Beside what borkymcfood said about the gluey part, I wouldn't go around increasing the surface area of the potatoes before cooking them for mash.
Whole boiled potatoes are thirsty. When you cook them whole, the starch stays much less hydrated than when they are cut up in small pieces. Then you use a ricer to break them apart while hot (which is easy at that point, the cell walls separate of their own accord) and add the milk. The milk binds well with the starch, and makes a nice cohesive texture.
You can get away with cubed potatoes too, but not as well as with whole ones. But if you shred them first, they might get soggy. I am not entirely sure if this will be the case if you make them in a sealed bag, but there will be juice getting out of the vacuoles, and it might be enough to make them waterlogged in the bag. If you cook shredded potatoes directly in water, they will go soggy for sure. And soggy potatoes do not make smooth, nice mash.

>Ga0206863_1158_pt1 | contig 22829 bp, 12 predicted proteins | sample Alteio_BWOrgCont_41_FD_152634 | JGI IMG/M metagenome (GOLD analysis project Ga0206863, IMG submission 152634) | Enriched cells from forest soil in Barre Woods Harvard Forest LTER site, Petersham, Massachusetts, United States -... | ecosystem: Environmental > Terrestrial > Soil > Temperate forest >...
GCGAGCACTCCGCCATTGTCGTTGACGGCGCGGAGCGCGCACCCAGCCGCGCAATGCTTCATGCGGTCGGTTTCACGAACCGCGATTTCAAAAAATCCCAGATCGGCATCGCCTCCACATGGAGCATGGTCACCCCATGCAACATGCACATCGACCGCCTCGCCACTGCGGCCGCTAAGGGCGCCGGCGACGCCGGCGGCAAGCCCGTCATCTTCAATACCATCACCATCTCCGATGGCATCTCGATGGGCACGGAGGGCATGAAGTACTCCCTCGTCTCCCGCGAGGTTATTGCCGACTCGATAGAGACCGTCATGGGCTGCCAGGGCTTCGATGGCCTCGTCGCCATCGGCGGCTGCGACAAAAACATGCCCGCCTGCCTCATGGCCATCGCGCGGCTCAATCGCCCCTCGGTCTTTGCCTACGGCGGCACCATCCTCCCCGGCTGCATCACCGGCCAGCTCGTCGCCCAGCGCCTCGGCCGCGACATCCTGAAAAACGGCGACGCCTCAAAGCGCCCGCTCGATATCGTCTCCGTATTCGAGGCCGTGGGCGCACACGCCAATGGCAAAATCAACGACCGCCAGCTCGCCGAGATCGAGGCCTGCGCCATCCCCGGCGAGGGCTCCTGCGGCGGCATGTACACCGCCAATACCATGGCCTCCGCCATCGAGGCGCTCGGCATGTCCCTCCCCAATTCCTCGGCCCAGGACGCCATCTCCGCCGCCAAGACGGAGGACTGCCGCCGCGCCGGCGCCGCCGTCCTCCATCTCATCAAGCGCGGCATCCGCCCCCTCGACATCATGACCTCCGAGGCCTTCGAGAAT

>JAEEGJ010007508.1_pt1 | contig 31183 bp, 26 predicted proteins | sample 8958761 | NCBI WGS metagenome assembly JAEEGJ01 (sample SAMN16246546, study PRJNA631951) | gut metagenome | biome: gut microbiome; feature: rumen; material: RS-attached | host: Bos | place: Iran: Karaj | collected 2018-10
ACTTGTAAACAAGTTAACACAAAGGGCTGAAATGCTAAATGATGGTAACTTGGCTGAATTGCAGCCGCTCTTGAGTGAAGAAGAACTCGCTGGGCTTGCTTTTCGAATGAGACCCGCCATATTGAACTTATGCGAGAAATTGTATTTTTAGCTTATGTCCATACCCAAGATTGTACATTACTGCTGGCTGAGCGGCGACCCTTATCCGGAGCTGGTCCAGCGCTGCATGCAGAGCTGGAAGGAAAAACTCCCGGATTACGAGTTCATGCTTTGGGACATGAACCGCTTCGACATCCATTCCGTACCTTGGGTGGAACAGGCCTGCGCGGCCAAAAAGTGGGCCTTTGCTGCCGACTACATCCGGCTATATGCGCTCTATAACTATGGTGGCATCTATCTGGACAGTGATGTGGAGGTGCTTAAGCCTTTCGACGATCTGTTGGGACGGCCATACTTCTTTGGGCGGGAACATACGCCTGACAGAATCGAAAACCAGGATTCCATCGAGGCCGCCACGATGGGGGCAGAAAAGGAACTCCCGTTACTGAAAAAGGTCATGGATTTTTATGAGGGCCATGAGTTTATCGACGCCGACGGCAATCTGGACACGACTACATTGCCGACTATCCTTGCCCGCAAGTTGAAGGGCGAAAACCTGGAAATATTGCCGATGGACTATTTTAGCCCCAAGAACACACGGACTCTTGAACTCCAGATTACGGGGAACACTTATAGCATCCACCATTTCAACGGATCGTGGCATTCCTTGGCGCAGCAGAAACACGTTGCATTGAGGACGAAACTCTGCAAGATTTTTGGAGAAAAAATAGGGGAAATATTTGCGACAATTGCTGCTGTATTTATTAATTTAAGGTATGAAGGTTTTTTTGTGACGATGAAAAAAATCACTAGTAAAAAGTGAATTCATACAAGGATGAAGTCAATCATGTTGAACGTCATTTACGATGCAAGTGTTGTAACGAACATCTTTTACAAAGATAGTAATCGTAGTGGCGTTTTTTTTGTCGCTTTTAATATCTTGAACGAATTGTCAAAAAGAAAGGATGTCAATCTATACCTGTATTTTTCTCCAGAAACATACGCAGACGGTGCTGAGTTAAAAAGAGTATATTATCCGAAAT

In the end, people rice potatoes because it works. Depending on how frequently you make them, you can decide if you want to invest in a more complex hinged ricer, to stay with a simple stamping one, or just use a fork. You will still get better mash with less effort than cubing or shredding, then doing sous vide, then trying to puree them without blunt force.